Switching Jobs? Don't Leave Money on the Table

NEW YORK (MainStreet) — With the specter of the Great Recession shrinking and unemployment rate now officially at 6.6%, many Americans are either finding new jobs or finally contemplating a switch. But not so fast. Too often, say career experts such as Russell Herring, CEO of Atlanta-based recruiting firm Strategy Source, people leave money on the table or make crucial mistakes during the job transition that cost them dearly.

Although the lure of higher pay and new opportunities can be exciting, managing your transition for maximum gain is nearly as important as getting a better job in the first place. Consider the checklist below.

Before the Offer

The Great Recession stymied wage growth, leaving many workers' salaries stuck in 2008 – or worse. If you haven't gotten a new job since the recession, it's time to re-assess your market value (websites such as Salary.com or GlassDoor can be helpful tools). You might be surprised to learn how much your experience now commands, and this information could be crucial to getting the best offer.

Also consider how to take advantage of existing benefits at your current employer. Vacation time, for example, often needs to be used prior to submitting your notice. (Note, too, that depending on your state or company policy, unused vacation or PTO may have cash value which can be paid out upon your departure.)

Your job departure, says Herring, should ideally be timed to maximize any bonus pay-out to which you're entitled.

"A common mistake is not knowing your employer's policy for bonus and/or commission payouts following a resignation," Herring said. "If your annual bonus gets paid in February, and you resign in January, make sure you are able to collect on the previous year's bonus at 100% or you could be very disappointed."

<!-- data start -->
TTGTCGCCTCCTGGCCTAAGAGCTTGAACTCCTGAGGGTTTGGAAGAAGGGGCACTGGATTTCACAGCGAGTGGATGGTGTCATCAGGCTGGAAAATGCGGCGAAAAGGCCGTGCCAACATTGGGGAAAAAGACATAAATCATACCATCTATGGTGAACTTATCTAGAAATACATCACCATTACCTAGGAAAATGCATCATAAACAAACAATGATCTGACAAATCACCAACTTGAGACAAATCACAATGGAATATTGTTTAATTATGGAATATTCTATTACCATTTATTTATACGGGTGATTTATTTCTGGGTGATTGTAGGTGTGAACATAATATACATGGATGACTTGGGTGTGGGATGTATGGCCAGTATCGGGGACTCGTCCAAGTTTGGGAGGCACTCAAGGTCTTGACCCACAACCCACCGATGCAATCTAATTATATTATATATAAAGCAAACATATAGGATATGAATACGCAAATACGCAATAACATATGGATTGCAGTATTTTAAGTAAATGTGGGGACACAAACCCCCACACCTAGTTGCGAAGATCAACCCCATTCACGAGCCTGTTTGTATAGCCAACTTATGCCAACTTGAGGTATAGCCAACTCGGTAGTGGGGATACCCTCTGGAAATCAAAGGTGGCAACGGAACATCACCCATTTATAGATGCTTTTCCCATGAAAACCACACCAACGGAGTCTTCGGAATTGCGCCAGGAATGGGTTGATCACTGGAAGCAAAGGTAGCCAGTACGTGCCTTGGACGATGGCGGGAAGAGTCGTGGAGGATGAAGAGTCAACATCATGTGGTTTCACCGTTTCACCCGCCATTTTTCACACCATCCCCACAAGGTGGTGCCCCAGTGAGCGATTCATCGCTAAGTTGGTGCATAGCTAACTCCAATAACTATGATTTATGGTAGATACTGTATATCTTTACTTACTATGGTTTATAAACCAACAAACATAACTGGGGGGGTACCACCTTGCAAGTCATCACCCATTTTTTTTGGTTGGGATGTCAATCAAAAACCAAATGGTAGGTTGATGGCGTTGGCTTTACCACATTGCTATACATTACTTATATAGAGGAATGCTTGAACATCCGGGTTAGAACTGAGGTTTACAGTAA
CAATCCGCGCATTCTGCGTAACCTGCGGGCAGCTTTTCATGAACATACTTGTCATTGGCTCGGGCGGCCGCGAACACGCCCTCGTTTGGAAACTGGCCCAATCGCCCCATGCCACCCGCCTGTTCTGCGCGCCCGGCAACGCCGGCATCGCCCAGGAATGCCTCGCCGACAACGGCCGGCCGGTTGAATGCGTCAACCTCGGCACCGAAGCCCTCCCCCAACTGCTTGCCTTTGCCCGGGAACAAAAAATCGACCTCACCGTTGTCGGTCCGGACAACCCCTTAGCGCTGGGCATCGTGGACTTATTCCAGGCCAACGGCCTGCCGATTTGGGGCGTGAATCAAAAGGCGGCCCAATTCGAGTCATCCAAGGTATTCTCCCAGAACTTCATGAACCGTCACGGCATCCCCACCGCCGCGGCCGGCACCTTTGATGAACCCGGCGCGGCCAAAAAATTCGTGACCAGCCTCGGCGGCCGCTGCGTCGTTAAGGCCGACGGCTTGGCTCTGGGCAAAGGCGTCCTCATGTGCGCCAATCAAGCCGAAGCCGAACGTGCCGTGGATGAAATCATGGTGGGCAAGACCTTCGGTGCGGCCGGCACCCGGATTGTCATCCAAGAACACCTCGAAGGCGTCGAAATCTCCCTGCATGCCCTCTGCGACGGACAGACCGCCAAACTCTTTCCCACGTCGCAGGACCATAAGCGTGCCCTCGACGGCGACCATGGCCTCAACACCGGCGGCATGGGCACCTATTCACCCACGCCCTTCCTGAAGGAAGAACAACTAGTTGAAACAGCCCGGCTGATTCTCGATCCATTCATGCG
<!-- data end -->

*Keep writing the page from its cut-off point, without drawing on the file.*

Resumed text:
The same may be true of other perks, such as Health Savings Accounts or Flexible Spending Accounts. Any contributions made to an HSA are yours to keep, so leaving your job doesn't necessarily mean forfeiting the contributed funds. On the other hand, FSA contributions (including health FSAs – it's important to distinguish between these and "true" HSAs) operate on a "use it or lose it" basis. Funds don't roll over from year-to-year, and any unused monies are forfeited. Plan to use your remaining FSA funds prior to leaving your job.

During the Offer Negotiations

A higher salary can be enticing, say experts, but if it doesn't come with benefits equal to or better than your current gig's, the compensation package may not add up. Keep in mind that perks such as a 401(k) match, stock options or bonuses can add many thousands of dollars to the total value of your package. And health care matters, too, says Herring,

"Regarding health coverage, if your new employer has a 30, 60, or 90 day probationary period that prevent you from receiving insurance immediately, try asking for a sign-on bonus to help you pay your COBRA premiums."

In the case of stock options or 401(k)s, consider the vesting schedule. If you don't plan on staying at the company long enough for these to vest fully (usually over a period of three or more years), you may not enjoy their full value. Consider negotiating a higher base salary or bonus/commission structure, instead.

Don't overlook the smaller benefits, either, says Herring,